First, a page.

The Sussex Ouse

The Sussex Ouse

John and I were here for the chub today.  The weather conditions have been fairly steady over the last week, with a slight increase in air temperatures and very little rain to speak of.  All in all it was ideal chub fishing conditions.  The river had a good tinge of winter colour and looked spot on for a fish or two, well hopefully!  I was armed with a 12′ quiver tip rod, a reel loaded with 6lb line, some 2 and 3 x swan shots for the link leger and some 4 and 6 Pallatrax ‘The Hooks’.  This was a day of simple fishing tactics.  I thread 4 grippa stops up the line and then bend over a piece of mono between them and put on 1, 2 or three of the swan shots, whatever I need to just hold bottom.  A big hook is used to fish either lob worms or even better a big piece of crust.

Always, always try and buy your crust from a high street bakers.  I promise you they are far superior to the supermarket ones.  I don’t know why this is the case but it is.  The supermarket ones generally have very brittle crust and don’t freeze particularly well and rarely stay on the hook for long.  A baker’s loaf has much more pliable crust that you can bend in half without the crust splitting and breaking apart and it will stay on the hook for ages.  Unfortunately my local baker’s has closed down and I was forced to buy a loaf from Waitrose and it was awful.  Luckily John had some decent stuff so I pinched some of that, thanks John.

The right sort of crusty loaf

The right sort of crusty loaf

We headed to the upper section of the beat, with the intention of leap frogging swims back down to the bridge.  There was a lot of water to target and most of the swims looked likely to produce a bite.  My first choice was near an outflow from a waterworks.  From here I opted to fish for maybe 20 minutes per swim and head downstream.  The first swim failed to produce and so I moved down into the next favored spot.  Here a tree had come down right across the river and the depth looked good right along this section.  I threw out 3 balls of liquidized bread and cast out a big piece of crust flavoured with Sausage Sizzle.  This was anchored about 4-5 inches from the hook.

A few tiny pings on the quiver indicated interest from some unseen watery inhabitant and then the tip pulled round slowly into a full arc.  I struck and felt something solid and heavy on the other end.  A nice chub I thought.  But no, this was no chub as it tore off downstream and right under the tree.  I managed to coax it back and again it headed  off under the tree.  This toing and froing continued and I still hadn’t seen the culprit.  Over the first 30 seconds of this fight the fish had gone from chub to barbel to carp.  Eventually the unseen leviathan boiled on the surface and it was indeed a big carp and it looked like a ’20’.  This fish hadn’t given up yet and it went on a series of runs again, albeit much shorter and far less powerful than the initial ones.  I shouted for John, who luckily had moved downstream nearer me and soon came running to see what all of the commotion was about.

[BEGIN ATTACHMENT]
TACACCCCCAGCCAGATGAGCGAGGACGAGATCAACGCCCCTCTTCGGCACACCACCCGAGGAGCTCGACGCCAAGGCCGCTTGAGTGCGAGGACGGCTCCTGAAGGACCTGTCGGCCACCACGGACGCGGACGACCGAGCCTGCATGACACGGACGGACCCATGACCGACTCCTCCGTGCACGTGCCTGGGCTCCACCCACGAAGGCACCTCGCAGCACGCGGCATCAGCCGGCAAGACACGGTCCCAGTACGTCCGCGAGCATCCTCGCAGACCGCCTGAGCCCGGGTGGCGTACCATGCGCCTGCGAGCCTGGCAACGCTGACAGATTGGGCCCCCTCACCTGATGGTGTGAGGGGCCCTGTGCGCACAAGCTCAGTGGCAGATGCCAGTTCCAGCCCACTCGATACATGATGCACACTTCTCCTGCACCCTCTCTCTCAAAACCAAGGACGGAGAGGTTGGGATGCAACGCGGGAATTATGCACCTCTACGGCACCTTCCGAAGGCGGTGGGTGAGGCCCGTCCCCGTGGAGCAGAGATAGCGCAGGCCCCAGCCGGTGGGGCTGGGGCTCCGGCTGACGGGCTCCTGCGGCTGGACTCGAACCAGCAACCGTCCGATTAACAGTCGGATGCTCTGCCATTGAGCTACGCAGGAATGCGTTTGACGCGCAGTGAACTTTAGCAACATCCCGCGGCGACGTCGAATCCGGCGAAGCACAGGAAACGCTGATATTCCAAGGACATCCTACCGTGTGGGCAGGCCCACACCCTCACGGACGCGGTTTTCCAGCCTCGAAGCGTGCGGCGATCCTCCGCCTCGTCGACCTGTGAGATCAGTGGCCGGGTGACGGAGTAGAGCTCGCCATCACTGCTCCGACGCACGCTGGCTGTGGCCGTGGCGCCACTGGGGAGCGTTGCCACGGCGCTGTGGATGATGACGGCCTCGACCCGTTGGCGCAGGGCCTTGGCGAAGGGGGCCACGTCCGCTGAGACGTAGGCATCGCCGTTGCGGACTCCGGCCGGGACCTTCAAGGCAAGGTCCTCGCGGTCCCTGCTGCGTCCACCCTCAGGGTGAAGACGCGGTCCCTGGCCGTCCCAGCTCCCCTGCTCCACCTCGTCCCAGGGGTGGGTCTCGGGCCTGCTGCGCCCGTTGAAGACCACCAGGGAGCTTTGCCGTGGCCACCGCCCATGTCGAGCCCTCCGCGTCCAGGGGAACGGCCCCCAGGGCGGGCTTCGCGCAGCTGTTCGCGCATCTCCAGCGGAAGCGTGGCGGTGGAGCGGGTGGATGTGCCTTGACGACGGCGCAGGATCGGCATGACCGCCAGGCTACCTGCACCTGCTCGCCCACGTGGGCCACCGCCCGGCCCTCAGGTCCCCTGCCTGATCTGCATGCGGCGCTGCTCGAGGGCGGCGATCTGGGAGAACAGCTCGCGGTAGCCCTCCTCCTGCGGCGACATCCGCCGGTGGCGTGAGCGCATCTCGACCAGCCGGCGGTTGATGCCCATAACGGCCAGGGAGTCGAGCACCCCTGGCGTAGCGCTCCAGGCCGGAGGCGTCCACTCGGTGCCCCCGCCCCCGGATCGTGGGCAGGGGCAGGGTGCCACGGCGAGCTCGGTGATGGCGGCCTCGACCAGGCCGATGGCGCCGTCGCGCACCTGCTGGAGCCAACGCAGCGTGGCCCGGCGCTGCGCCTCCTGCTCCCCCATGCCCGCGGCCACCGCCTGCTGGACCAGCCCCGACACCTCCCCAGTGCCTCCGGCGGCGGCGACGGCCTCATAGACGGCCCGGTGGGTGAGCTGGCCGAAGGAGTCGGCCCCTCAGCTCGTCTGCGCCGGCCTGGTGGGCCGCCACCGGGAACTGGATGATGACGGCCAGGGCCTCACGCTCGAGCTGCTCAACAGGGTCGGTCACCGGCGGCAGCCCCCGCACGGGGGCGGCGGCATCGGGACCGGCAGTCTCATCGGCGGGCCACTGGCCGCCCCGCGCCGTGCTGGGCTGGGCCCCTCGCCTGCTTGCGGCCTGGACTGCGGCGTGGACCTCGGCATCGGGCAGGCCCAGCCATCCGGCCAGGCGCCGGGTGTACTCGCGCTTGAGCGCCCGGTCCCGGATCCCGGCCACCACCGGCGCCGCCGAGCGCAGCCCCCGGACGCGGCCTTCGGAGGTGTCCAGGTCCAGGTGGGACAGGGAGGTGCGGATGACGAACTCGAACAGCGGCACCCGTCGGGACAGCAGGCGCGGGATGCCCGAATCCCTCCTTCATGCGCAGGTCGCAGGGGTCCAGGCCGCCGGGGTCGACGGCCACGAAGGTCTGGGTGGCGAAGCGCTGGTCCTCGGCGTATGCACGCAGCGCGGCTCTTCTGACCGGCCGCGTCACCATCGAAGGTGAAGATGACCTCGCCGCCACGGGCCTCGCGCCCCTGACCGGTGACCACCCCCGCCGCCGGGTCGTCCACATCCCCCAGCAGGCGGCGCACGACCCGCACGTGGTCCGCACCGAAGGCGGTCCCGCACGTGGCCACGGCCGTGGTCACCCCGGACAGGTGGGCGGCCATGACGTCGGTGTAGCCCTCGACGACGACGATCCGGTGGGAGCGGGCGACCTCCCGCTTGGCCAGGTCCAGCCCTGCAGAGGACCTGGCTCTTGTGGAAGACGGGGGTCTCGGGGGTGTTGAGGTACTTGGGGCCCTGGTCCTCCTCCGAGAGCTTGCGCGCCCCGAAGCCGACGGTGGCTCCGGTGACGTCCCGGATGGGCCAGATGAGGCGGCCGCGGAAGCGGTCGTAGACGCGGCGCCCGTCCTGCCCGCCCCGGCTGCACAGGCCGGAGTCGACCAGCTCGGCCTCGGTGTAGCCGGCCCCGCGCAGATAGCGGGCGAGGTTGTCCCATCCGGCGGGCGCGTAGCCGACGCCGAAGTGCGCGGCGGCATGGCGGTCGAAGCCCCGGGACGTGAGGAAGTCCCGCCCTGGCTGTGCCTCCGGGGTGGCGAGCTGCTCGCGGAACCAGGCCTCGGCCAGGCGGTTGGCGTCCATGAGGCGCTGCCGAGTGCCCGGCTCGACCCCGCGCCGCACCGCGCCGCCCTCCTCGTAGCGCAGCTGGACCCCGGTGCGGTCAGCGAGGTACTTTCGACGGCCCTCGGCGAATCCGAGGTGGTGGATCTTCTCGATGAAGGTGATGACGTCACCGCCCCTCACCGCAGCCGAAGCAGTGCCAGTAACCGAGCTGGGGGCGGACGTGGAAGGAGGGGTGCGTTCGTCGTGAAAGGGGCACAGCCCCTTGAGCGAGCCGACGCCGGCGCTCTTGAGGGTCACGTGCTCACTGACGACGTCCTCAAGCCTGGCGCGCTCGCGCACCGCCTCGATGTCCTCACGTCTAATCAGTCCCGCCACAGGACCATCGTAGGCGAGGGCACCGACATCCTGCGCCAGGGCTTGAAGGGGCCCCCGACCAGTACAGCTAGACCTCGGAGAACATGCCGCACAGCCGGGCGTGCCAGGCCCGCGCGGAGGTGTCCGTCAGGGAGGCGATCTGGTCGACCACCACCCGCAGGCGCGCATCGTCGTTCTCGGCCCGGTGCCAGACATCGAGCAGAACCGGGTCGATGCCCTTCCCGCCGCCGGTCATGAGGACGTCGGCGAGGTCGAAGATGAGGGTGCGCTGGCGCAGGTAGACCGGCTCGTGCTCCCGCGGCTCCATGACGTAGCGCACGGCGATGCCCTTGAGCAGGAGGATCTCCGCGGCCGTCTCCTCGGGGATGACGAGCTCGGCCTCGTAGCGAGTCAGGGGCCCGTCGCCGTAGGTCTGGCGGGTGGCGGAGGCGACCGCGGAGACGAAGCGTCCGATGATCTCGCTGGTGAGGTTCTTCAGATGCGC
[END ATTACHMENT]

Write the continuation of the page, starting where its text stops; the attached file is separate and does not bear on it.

The fish was now wallowing on the surface and John just about squeezed it into my chub net!  As he lifted there was a horrible cracking sound and my Drennan net handle snapped in half.  We still managed to lift my prize out and there lay this big, fat and beautiful mirror carp.  It did look big and I lifted it with one hand and it felt a twenty to me.  We weighed and photographed the fish and it was 20lb 4oz.  I was over the moon.  You often loose fish like this on light set-ups but it is a testament to the old adage of using balanced tackle.  I have often said that you can exert an awful lot of pressure on big fish with light gear providing it’s balanced.  A quiver tip rod and 6lb line can easily subdue big fish, the only thing that often causes a loss is a hook pull, particularly if using very small hooks or the fish becoming snagged.  If I had been barbel fishing here, I would be using much heavier tackle due to the amount of snags.

20lb 4oz

20lb 4oz

We continued to fish and move slowly downstream but with no bites forthcoming.  I watched a Buzzard being mobbed by several crows.  You see so many buzzards now and I even saw three whirling overhead of one another whilst playing golf at Knole Park the other day.  They are the first ones I’ve seen here.  I knew they would eventually move in.  I saw my first and only other Kent sighting quite a few years ago in Stone Street, so it was good to see that they have populated the area now.  Of course you often hear them long before you see them, that forlorn cry as the circle high up on the thermals.  After talking to another angler lower downstream who had also failed to get a bite, we decided it was time to head off to another venue.

The Eden

The Eden